Oscar-winning film director Steven Soderbergh, known for movies and TV such as Che, Ocean's Eleven, Traffic, Out of Sight, and Complex favourite The Knick, has re-edited Stanley Kubrick's 1968 sci-fi epic 2001: A Space Odyssey, shaving off about 50 minutes from the original version.

Soderbergh explained himself via his blog:

i’ve been watching 2001: A SPACE ODYSSEY regularly for four decades, but it wasn’t until a few years ago i started thinking about touching it, and then over the holidays i decided to make my move. why now? I don’t know. maybe i wasn’t old enough to touch it until now. maybe i was too scared to touch it until now, because not only does the film not need my—or anyone else’s—help, but if it’s not THE most impressively imagined and sustained piece of visual art created in the 20th century, then it’s tied for first. meaning IF i was finally going to touch it, i’d better have a bigger idea than just trimming or re-scoring.

It is interesting that Soderbergh of all people would approach such a sacred cow at all, given his comments regarding the tampering of filmmakers' works in the past; Soderbergh was previously part of a court case against the company CleanFlicks, which specialised in re-editing films to remove profanity, blasphemy and other potentially offensive material for its customers. He has also been an advocate of stricter laws against copyright infringement in general, advocating a "three strikes" model to discourage people from piracy and infringing on other peoples' cinematic works.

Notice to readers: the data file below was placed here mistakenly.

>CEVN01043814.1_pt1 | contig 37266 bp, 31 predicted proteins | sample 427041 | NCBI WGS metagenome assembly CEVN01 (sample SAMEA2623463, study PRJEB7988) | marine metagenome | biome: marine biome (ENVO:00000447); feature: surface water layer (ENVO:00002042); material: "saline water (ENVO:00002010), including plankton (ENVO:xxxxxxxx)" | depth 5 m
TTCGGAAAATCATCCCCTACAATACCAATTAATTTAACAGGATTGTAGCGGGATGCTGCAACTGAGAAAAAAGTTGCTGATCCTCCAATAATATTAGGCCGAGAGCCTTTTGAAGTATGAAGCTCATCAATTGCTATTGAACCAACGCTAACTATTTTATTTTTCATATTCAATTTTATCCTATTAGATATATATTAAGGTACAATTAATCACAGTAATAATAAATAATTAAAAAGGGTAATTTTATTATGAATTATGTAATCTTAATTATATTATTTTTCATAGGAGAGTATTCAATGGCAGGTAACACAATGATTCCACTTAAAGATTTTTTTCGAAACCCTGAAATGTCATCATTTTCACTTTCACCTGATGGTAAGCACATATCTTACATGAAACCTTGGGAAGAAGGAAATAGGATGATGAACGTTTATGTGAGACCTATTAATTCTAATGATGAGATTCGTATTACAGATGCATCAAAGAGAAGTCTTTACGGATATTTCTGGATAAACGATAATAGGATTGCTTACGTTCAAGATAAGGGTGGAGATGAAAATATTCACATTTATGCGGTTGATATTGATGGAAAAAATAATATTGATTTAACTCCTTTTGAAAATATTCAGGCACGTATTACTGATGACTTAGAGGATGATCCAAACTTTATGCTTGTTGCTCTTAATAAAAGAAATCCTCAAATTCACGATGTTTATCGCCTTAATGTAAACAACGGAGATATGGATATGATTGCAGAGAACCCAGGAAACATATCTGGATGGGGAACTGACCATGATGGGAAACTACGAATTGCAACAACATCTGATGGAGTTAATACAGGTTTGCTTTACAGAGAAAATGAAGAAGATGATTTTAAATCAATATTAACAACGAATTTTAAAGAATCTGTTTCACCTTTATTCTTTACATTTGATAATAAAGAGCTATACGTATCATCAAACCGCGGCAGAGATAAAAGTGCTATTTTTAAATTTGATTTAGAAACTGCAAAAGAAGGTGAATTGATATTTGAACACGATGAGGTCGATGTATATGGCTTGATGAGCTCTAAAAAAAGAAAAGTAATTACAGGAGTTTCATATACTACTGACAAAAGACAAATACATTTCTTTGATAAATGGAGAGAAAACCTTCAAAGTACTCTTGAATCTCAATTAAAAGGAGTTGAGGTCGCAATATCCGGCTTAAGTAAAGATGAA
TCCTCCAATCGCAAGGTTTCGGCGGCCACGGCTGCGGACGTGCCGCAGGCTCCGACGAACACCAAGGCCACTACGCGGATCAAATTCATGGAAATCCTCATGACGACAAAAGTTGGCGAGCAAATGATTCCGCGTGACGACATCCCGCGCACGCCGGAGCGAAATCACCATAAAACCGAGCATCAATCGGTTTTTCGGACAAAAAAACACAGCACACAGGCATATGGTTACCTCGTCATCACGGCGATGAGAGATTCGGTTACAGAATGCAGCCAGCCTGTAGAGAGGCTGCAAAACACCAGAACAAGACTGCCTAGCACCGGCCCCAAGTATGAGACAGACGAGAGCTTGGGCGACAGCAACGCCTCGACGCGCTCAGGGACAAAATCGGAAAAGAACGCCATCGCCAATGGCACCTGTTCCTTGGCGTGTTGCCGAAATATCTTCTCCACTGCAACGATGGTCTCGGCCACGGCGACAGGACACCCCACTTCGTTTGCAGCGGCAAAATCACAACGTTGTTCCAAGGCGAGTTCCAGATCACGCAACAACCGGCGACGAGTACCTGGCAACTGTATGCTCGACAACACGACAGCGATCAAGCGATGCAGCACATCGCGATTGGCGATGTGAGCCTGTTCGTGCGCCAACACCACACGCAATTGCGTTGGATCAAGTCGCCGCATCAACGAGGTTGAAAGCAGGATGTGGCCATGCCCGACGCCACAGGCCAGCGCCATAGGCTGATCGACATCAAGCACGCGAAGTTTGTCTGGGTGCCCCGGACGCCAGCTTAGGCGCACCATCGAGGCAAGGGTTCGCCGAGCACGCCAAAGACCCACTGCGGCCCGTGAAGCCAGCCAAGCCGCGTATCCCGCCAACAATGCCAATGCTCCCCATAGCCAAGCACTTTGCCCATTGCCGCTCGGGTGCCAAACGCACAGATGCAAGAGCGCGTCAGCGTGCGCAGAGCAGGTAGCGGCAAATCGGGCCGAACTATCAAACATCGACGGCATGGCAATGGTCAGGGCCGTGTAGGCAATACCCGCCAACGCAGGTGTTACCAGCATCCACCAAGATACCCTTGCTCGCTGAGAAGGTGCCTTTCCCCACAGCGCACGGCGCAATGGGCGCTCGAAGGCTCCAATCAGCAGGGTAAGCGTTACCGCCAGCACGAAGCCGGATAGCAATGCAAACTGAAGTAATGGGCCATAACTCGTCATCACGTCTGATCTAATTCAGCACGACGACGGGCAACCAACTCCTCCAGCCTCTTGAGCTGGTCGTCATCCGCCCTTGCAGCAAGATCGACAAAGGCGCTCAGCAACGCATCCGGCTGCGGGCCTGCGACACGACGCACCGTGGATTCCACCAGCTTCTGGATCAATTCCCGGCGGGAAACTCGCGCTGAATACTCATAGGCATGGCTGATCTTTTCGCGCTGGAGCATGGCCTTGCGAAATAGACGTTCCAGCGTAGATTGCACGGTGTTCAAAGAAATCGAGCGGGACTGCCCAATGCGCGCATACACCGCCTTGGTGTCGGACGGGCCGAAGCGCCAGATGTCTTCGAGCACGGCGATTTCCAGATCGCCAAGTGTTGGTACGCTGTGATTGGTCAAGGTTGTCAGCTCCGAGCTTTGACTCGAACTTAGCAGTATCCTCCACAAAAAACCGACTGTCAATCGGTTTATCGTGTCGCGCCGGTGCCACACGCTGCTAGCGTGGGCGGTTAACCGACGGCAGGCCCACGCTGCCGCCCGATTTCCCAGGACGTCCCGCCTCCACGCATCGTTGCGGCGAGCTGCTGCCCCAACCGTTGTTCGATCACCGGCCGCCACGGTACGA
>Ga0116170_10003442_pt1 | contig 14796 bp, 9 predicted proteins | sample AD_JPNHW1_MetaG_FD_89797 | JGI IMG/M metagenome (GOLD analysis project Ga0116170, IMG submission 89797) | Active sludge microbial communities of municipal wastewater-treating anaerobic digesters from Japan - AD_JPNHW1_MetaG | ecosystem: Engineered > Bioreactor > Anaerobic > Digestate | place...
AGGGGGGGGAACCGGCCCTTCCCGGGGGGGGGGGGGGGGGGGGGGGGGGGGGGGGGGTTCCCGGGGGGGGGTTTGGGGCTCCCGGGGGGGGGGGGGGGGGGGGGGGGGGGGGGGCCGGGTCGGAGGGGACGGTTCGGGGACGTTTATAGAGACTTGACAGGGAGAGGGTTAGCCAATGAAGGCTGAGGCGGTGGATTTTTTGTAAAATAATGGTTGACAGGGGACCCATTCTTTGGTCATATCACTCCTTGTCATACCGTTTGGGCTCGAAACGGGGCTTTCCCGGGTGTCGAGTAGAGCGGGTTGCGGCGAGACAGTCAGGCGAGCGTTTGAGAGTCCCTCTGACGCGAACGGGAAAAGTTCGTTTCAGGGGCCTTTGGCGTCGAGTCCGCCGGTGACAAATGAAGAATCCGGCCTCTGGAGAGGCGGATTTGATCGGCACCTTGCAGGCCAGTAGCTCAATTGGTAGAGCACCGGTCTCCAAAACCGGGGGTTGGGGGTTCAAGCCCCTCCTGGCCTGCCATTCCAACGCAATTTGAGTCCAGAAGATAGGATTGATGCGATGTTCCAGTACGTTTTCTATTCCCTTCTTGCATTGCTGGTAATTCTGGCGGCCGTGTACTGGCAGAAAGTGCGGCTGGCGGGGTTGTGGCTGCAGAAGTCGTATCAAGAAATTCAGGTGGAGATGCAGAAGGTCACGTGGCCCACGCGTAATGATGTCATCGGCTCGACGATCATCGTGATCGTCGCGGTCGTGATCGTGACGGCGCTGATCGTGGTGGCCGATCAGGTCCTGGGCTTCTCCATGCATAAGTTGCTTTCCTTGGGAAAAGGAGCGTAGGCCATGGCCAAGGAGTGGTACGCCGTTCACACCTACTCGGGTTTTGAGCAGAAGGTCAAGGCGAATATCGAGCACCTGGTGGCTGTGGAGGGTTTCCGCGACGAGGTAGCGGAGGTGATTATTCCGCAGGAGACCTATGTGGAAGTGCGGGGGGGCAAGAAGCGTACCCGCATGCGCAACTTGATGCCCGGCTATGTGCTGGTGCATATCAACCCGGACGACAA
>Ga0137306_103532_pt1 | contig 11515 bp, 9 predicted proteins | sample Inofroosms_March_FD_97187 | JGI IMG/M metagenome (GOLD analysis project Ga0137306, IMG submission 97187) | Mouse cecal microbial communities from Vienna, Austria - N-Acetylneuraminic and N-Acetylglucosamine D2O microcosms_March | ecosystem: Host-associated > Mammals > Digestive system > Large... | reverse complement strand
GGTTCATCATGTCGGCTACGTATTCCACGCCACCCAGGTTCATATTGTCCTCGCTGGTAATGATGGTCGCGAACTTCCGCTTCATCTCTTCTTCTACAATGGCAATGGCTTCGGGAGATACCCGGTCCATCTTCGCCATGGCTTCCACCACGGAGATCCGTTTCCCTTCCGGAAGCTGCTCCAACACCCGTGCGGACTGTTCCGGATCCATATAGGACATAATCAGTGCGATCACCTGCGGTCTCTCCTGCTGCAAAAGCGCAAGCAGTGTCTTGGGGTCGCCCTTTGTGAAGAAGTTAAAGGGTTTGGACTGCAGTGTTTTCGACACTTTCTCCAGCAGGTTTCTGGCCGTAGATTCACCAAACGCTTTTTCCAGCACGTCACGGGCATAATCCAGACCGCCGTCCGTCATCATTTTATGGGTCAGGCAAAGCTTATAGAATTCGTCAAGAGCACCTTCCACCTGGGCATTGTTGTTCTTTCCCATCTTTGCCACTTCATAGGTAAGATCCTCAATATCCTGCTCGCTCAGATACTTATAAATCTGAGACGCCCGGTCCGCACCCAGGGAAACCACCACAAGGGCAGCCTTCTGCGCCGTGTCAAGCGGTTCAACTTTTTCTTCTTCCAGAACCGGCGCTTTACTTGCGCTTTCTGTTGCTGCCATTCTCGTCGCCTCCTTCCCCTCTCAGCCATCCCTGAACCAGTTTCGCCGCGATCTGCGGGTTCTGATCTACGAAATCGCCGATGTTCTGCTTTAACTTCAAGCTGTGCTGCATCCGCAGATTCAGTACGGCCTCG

Soderbergh recently indulged in a similar project when he turned Raiders of the Lost Ark into a silent film scored to Trent Reznor and Atticus Ross' The Social Network soundtrack. He has also posted a video that cuts between the Gus van Sant and Alfred Hitchcock versions of Psycho (dubbed Psychos) interchangeably. The 2001 recut might not be for everyone, but it is definitely worth a watch for any cineaste as an interesting experiment into how much editing can change the tone and feel of a film.

Soderbergh's "2001" recut is available here.